Starting of the summer school in Matera; after the introduction we get to know Linux and bash or are trying to learn more. This was refreshing or new for me …

Session 1 - bash basics

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pwd -> current dir
man -k count -> search for command involving the keyword (-ks)
cd ../.. -> go up two directories
& (at end of command) -> run program in background, keep terminal usable
fg -> will resume the most recently suspended or backgrounded job
ps -aux | grep evince - get PID for evince
CTRL + L - scroll to current command hiding everything
CTRL + A - go to beginning of a command
ll - same as ls -l
more - open a text file partially
!! - repeats the last command
du -hs * | sort -hr - list all directories sorting by size

PCManFM supports tab completion in the path.

Session 2 - bash basics

String manipulation
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* - a string with o or more character -> ls /dev/tty*
? - a single character -> ls /dev/tty?
[ ] - one of a single character listed -> ls /dev/tty[2-4]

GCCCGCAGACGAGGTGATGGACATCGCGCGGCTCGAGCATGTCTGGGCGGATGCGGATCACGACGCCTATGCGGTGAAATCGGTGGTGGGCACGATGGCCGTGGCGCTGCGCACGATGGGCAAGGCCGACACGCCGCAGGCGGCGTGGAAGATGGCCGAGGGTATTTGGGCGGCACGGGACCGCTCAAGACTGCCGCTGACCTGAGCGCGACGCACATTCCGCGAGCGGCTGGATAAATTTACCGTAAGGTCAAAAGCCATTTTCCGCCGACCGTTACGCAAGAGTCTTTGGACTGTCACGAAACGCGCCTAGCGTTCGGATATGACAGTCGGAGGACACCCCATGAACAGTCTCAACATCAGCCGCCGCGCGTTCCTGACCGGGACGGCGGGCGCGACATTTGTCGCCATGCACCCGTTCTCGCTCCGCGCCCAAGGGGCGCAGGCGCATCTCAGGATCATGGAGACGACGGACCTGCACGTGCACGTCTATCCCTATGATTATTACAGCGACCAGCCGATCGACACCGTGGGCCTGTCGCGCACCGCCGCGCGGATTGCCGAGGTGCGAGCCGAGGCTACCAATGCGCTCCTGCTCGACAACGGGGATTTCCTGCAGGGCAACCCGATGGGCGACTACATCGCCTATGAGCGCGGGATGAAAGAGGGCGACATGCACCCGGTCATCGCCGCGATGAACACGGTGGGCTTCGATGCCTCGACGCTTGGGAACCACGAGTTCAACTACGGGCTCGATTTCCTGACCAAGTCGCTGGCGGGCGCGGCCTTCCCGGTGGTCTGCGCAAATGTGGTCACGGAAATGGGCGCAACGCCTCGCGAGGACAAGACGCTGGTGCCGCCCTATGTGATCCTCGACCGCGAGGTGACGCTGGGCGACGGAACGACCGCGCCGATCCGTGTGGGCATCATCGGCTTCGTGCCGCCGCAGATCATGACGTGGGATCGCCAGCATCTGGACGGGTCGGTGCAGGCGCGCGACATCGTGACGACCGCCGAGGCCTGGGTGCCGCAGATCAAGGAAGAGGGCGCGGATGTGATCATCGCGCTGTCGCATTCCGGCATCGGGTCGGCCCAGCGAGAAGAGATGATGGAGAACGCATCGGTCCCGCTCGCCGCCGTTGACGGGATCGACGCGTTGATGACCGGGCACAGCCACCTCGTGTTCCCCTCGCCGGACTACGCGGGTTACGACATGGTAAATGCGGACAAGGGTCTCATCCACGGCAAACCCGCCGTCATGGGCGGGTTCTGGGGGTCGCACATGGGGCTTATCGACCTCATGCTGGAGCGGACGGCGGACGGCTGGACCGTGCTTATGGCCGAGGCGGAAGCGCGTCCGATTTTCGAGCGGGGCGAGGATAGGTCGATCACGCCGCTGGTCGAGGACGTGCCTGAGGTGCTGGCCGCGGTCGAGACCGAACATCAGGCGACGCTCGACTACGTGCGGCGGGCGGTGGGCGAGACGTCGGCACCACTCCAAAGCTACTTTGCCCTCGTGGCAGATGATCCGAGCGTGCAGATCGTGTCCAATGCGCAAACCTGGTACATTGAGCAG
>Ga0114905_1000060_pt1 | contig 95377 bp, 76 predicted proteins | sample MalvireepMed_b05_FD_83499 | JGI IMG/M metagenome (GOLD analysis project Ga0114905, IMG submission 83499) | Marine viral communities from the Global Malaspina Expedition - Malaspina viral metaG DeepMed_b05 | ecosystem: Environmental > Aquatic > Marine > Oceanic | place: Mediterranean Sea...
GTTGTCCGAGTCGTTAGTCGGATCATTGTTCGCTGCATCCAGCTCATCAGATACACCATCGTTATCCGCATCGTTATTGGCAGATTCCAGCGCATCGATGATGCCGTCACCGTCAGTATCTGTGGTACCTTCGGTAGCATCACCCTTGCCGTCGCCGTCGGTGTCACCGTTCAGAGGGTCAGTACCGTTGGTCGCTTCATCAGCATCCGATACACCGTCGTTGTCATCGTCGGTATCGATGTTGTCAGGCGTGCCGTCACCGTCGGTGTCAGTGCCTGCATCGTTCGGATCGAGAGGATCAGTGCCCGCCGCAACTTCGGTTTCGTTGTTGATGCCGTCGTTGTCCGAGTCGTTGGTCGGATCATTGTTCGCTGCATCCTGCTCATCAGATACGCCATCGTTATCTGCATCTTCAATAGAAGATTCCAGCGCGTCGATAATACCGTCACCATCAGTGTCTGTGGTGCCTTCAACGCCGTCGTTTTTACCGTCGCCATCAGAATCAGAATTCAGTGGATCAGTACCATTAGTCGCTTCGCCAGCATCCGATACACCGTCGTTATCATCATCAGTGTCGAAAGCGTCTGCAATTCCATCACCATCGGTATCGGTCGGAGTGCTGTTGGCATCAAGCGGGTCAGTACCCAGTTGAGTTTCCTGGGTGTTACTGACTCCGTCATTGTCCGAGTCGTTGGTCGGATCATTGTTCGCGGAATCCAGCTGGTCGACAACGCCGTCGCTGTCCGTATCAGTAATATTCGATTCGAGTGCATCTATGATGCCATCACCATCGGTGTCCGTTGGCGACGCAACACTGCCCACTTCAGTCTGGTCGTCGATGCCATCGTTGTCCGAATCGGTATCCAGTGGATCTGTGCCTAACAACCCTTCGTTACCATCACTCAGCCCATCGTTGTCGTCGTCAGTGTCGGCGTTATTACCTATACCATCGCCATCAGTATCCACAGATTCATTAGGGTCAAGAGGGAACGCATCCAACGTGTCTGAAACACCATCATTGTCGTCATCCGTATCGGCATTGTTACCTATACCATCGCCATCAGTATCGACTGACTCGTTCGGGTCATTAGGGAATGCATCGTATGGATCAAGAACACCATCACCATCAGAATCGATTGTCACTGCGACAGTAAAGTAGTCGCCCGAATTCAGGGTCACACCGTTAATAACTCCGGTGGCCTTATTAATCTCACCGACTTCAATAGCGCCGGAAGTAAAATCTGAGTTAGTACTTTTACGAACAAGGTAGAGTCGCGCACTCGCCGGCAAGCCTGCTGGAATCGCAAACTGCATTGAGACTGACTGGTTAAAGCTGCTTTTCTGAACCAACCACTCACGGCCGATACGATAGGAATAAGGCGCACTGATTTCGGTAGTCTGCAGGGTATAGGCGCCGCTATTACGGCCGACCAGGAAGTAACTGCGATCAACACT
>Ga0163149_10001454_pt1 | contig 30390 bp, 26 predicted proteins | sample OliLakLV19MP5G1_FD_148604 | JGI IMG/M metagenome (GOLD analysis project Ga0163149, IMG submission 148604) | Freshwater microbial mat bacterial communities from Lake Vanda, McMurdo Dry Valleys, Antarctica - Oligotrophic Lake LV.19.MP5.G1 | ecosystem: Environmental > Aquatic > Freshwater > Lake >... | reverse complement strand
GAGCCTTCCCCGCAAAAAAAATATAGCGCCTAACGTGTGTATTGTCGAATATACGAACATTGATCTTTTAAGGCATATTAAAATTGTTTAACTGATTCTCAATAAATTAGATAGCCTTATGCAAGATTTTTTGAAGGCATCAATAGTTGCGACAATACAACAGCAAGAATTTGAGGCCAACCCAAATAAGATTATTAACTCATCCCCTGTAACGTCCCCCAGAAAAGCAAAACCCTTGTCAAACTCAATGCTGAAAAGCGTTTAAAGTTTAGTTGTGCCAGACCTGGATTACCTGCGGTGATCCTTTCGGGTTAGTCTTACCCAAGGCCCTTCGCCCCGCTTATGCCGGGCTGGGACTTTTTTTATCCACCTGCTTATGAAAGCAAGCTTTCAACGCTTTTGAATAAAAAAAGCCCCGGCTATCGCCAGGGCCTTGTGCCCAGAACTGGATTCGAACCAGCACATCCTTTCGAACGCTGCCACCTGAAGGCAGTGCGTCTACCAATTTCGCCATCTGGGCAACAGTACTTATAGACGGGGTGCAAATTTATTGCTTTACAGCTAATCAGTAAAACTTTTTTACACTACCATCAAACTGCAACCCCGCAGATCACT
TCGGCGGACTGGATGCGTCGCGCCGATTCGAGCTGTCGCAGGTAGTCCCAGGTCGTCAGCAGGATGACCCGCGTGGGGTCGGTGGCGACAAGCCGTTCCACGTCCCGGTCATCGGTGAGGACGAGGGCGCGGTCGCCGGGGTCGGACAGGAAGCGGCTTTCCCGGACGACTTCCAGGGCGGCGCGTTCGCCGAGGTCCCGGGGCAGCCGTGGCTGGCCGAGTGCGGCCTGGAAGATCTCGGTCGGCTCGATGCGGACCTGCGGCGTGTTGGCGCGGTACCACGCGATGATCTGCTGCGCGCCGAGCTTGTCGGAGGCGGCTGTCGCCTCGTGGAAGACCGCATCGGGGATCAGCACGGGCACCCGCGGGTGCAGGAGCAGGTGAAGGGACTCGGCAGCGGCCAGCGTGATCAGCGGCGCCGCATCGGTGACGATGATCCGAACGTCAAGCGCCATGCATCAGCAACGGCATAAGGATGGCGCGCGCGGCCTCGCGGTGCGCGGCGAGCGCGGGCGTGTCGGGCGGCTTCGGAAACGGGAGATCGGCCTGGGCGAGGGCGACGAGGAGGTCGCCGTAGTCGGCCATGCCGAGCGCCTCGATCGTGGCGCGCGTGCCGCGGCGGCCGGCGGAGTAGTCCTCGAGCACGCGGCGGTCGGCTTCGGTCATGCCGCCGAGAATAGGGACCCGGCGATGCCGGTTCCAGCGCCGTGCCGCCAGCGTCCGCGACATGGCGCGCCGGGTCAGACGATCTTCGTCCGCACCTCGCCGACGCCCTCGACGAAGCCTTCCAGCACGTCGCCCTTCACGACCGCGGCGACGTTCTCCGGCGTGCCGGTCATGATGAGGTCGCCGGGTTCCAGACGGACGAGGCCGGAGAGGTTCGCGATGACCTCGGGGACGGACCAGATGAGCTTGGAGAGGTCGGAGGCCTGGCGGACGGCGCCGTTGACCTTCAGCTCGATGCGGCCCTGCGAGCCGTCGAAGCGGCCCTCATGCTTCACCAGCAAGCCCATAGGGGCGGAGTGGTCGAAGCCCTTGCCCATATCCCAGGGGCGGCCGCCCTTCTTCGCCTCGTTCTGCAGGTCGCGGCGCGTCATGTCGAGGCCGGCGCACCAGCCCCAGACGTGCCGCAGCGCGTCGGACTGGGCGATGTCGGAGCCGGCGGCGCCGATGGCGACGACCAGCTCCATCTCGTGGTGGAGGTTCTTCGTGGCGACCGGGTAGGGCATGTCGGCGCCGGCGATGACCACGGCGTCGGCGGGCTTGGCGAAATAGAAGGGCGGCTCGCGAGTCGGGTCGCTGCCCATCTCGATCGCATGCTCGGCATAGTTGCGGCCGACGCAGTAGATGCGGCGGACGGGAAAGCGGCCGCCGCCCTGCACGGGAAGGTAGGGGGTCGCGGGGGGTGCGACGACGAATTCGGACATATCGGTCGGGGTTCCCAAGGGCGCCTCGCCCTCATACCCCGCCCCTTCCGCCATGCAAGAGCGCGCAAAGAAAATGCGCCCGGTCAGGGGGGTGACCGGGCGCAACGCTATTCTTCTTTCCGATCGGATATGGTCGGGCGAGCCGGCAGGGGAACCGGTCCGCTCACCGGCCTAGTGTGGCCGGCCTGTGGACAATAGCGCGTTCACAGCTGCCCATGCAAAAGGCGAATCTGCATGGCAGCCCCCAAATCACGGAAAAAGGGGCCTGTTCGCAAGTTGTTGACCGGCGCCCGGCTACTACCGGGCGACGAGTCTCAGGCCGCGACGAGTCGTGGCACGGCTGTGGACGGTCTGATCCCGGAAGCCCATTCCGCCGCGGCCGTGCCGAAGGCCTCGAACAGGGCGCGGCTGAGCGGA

{} - one of a single string listed -> ls /dev/tty{zd,zc}
Misc
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find /home/user -size +5M -name "*.pdf" | xargs du -sh
find PDF files which are bigger than 5MB and display file size
seq 1 100 - generate sequence from 1 to 100
grep "2002 06" input.txt - grep two columns in input.txt (searching for June 2002)
For-loop
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var=$(grep "2007" input.txt | wc -l) - set a command result to a variable
for ((var=2005 ; var<=2007 ; var++)); do grep $var input.txt | wc -l || echo $var; done - simple for-loop
for var in $(seq 2005 2007); do grep $var input.txt | wc -l; done - same simple for-loop
for var in $(seq 2005 2007); do grep $var input.txt | echo $(wc -l) $(echo $var); done - same simple for-loop with printing the $var also

Session 3 - bash basics & AWK

AWK processes file in cascade mode - line for line. It is most useful for data reduction. Can be used for pre-processing (calculations before importing into other programs) as it is sometimes more efficient.

awk  '{ print $5 , $2 }' input.txt   # print a column 5 and 2 (space seperated)
awk  '{ print $5 "," $2 }' input.txt   # print a column 5 and 2 (comma seperated) 
awk  '{ print NF }'  input.txt       # print number of columns (count)
awk  '{ print NR }' input.txt        # print number of rows (count)

awk  '{ print substr($1,1,4) }' input.txt # string manipulation

awk  -v # import variable in awk query

Associative array as a powerful concept.

awk '{ Year[$2]++; } END { for (var in Year) print var, Year[var]," data points"}' input.txt

Further reading on sed to be done (in case of string-only operations).